Before, during and after a disaster, it is critical that you listen for the most local, up-to-date information from emergency officials, such as:
- Details about evacuation routes
- How to safely stay where you are
- Locations of evacuation shelters
- Orders to evacuate
- Weather warnings and watches
- Where to find assistance
Ellis County residents have many ways to receive warnings, alerts and critical disaster information. Ellis County uses a comprehensive approach to a warning that uses as many of the available methods as possible so that we can ensure that we reach the greatest number of residents. Each one of the systems has unique capabilities and limitations, so it is crucial that you have several ways to receive the warnings.
WAYS TO STAY INFORMED
- Ensure your NOAA All-hazards weather radio is programmed and has back-up batteries
- Follow us on ”Facebook”, Twitter or email us
- Listen to emergency radio stations - WBAP 820 a.m. is the official emergency information station in DFW
- Register your home phone and cell phone for Everbridge and Weather Warn alerts
- Stay aware of forecasted weather conditions
- Visit the Emergency Conditions page and check for updates on our Emergency Management page during emergencies
WARNING DEVICES & METHODS
Our comprehensive warning system can only be effective if you understand the benefits and limitations of the alerting methods available. Many warning devices and methods available to you. We recommend that you take advantage of as many of them as possible. No one warning method is perfect and no one warning method can be guaranteed never to fail. By relying on one single method, such as the sounding of the sirens or the receiving information solely from broadcast meteorologists, you risk missing a warning if that system fails.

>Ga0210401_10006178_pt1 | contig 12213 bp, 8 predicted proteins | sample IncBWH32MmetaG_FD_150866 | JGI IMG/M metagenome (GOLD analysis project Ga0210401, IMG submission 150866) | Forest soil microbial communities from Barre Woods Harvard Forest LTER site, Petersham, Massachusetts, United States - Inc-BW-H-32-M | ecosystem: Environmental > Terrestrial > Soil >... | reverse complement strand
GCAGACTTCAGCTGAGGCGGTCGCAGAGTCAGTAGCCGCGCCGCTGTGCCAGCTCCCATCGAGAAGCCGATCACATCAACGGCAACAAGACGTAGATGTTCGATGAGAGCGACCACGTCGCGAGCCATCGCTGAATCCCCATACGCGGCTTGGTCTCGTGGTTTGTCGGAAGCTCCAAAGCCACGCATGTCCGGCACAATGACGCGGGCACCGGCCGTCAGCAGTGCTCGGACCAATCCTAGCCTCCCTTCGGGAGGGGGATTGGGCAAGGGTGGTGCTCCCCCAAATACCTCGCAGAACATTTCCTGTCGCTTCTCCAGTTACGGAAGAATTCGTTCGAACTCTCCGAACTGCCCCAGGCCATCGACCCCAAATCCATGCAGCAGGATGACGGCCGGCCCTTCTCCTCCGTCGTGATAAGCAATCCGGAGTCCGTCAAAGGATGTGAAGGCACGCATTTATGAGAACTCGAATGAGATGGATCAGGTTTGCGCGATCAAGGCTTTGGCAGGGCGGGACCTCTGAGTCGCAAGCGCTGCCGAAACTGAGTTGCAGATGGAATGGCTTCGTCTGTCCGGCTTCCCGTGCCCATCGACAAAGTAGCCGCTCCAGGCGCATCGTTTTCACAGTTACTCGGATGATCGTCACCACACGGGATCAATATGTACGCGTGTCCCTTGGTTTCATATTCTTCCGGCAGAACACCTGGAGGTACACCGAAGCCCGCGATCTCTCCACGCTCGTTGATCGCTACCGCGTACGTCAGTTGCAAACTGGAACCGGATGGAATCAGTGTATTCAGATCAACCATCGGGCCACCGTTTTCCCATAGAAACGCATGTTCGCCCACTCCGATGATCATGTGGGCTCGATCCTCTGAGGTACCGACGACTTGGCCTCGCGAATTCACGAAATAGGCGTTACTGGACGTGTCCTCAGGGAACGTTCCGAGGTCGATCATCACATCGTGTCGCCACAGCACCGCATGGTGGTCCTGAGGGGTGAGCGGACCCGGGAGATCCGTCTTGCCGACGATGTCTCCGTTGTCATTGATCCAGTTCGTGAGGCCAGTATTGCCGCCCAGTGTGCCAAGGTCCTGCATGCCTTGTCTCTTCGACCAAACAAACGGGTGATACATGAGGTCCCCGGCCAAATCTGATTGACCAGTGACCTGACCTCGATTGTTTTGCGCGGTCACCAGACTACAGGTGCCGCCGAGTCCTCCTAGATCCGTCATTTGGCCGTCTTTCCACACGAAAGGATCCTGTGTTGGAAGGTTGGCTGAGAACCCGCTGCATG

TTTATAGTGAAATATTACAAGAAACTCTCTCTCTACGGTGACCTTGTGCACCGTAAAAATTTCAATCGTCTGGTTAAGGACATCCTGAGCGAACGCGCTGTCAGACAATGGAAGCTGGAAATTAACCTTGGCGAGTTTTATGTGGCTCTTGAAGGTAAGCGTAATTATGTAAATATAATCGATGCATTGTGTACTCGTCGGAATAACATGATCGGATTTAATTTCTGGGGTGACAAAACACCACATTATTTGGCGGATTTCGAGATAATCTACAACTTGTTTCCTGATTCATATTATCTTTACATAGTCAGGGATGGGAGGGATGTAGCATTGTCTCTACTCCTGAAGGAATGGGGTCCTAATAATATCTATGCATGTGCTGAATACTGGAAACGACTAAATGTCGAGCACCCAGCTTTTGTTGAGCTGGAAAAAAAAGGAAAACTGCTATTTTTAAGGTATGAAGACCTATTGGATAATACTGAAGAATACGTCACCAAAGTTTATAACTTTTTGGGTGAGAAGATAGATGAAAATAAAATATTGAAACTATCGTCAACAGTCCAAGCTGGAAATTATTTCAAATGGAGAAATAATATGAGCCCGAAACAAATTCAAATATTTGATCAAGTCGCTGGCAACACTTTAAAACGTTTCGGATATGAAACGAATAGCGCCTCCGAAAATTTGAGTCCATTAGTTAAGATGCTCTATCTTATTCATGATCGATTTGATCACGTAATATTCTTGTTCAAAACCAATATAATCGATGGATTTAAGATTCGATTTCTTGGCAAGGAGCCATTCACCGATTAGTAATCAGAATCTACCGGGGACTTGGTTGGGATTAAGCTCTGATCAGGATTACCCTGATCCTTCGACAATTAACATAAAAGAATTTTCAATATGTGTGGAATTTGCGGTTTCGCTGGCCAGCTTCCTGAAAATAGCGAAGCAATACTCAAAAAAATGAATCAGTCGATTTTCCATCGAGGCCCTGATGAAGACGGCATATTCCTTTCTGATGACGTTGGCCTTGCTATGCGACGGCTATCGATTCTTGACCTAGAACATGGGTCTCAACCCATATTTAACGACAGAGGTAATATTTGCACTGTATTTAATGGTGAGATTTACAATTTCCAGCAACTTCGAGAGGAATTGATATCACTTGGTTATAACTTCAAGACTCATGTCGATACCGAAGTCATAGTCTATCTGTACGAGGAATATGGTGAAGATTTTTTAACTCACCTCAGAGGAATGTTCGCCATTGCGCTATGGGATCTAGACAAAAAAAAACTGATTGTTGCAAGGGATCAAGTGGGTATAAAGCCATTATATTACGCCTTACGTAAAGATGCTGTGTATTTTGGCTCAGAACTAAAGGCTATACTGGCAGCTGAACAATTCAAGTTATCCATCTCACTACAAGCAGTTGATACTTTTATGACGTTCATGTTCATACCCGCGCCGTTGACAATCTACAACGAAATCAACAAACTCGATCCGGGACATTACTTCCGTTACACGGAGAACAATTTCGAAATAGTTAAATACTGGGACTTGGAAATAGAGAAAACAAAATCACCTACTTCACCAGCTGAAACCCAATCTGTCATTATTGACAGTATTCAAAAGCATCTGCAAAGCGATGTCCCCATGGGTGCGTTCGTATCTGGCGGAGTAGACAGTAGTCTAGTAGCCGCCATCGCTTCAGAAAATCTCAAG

By taking a systematic approach and getting information from more than one source, you are much more likely to receive the warning, even if there is a failure in one of the components.
We strongly recommend that you consider the following:
- Purchase a weather alert radio if you don’t already have one.
- Subscribe to a wireless email alerting system to receive alerts on your cell phone.
- Turn to broadcast radio or television for details and follow-up information.